It’s been only three full days since we returned from two weeks in the southwest, several of those days spent in a house surrounded by 26,000 acres of mesquite, creosote, cottonwoods — and an eight-foot mountain lion barely a Manhattan block from our front door. The silence, there, was deliciously deafening, the night sky so star-studded it seemed impossible.
I drove into Manhattan today, a bit stunned by the contrast. I’ve lived north of the city for 21 years and now, after all those years, it feels manageable and familiar. I know where to find a parking garage and am not shocked when it costs me $26 to 30 for four hours. Manhattan often feels like a small child — it can be utterly charming, lulling you into a sense of deep, sighing pleasure, then, often without warning, it offers the urban equivalent of projectile vomit: a new tax (another one?), a hike in tolls (another one?), your favorite restaurant or shop shuttered and gone for good.
I’ve always been a big-city person, happy to walk fast and talk fast. But I’ve also always dreamed of a life that includes a battered old pick-up truck, the kind with a bench seat and a gearshift that sticks high out of the floor, and a horse. Only the very wealthy, here, can afford a horse. I like places where kindness and character trump glibness and gloss and was struck by the welcome we found amid friends old and new, and even from strangers, on our trip. My partner grew up and attended college in New Mexico, so it was also a homecoming for him, including a visit to his old journalism professor.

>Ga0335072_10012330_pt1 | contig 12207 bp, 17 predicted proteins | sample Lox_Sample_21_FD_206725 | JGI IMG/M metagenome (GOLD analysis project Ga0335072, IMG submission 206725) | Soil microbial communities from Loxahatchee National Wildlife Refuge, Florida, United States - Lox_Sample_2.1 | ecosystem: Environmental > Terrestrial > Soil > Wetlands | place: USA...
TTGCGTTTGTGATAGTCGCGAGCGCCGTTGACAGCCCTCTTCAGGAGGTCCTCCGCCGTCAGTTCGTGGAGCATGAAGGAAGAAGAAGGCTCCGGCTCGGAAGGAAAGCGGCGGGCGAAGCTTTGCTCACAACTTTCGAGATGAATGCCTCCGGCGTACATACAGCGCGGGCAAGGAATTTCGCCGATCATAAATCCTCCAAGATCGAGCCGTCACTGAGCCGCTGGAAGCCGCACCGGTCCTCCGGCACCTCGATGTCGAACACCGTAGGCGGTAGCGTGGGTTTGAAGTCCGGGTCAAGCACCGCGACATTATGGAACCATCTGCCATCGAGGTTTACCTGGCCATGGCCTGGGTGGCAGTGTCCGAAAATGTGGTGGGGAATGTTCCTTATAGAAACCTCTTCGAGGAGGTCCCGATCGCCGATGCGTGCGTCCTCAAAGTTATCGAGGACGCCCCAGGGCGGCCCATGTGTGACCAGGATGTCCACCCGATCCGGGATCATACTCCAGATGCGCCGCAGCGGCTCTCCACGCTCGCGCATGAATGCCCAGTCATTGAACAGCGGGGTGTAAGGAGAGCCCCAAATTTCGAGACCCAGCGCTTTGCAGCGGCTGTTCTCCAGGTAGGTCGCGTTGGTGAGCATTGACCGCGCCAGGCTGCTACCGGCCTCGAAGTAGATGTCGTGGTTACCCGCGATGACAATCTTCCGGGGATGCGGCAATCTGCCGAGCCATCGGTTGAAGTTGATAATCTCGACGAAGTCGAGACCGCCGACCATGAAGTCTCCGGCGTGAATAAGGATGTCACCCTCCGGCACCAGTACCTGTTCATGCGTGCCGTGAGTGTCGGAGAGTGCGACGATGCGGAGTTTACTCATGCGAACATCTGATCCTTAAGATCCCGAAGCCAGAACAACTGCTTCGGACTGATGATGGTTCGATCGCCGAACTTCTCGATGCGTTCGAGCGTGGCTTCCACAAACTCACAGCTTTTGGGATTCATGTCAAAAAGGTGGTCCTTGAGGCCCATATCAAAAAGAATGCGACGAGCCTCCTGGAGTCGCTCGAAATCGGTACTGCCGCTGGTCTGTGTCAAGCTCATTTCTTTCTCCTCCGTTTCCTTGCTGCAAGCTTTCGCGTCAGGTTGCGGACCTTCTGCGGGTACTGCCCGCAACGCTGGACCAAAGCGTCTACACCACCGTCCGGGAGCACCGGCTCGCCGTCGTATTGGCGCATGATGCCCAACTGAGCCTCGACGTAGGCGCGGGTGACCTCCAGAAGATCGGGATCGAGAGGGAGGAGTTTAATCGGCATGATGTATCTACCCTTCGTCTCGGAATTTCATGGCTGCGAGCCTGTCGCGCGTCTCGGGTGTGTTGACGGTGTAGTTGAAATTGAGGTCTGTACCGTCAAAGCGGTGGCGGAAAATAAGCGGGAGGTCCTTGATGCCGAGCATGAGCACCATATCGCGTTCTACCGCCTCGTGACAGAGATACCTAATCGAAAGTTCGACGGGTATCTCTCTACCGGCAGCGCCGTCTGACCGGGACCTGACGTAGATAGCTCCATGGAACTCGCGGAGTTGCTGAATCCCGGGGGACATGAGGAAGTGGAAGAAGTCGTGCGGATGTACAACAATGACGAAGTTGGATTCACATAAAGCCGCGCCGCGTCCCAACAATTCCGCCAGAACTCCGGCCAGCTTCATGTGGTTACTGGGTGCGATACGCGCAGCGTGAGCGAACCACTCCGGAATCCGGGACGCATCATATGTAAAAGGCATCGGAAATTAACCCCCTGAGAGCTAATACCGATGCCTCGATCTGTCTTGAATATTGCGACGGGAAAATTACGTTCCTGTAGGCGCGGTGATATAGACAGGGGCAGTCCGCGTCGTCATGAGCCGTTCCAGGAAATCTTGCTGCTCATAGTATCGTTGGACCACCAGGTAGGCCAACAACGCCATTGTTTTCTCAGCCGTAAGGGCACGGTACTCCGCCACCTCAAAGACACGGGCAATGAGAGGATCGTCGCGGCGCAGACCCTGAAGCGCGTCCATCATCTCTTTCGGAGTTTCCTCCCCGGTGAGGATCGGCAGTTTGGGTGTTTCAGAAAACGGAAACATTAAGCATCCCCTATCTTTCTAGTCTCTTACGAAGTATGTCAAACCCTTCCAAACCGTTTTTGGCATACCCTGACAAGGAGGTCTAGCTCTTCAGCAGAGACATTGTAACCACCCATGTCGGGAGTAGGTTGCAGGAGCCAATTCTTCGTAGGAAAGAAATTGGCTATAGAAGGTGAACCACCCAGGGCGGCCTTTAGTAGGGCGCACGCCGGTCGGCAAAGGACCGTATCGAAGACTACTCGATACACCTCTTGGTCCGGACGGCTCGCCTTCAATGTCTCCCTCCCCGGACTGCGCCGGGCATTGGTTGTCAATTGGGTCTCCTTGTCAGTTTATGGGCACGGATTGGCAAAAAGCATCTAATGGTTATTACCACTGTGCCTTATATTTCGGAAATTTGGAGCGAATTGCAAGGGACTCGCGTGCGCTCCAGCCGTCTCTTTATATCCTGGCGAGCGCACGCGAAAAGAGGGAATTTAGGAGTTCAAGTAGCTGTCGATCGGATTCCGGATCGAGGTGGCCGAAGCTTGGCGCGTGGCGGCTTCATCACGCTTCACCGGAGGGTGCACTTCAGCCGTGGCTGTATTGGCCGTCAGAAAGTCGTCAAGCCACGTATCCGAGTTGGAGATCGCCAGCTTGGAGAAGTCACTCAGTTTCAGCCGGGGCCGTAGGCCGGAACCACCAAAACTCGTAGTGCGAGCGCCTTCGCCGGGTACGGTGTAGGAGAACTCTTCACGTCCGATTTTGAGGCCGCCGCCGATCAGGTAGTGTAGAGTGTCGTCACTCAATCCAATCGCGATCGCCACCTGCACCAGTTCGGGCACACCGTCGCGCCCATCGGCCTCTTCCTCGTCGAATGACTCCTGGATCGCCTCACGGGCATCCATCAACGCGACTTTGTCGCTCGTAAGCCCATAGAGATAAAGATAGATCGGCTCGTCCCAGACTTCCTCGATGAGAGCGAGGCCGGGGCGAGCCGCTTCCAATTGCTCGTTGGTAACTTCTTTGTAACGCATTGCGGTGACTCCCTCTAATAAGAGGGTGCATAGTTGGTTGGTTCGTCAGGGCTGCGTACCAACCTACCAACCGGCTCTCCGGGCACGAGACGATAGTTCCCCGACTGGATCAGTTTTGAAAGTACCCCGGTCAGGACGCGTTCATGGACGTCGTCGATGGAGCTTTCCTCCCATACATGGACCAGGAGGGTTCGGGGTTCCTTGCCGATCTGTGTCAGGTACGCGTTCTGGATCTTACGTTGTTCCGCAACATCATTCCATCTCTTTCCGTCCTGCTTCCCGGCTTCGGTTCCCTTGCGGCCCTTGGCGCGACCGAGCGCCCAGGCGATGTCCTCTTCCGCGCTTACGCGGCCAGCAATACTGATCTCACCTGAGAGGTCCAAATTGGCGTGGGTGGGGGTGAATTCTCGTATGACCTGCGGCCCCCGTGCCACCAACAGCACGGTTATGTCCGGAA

It was good to see the the world he grew up looking at, to watch storms layer the mountain-tops and appreciate how different things look when the horizon dominates and almost every building is low and earth-colored. There’s an inherent humility to it that’s also refreshing after the Trump-ishness of New York City.
We came back from the desert a little changed, our weary heads cleared, our imaginations re-charged and filled with new ideas. It was a nasty shock to see, with fresh eyes, New York’s graffiti and concrete and filthy highways, although lovely to enjoy the Hudson River view. I wonder if we could handle living in a place where a pick-up truck isn’t an affectation but a life-saving necessity, where water is, as they say, more valuable than whiskey.
I looked up at the sky tonight and could only see a half-dozen stars. It looked a little empty.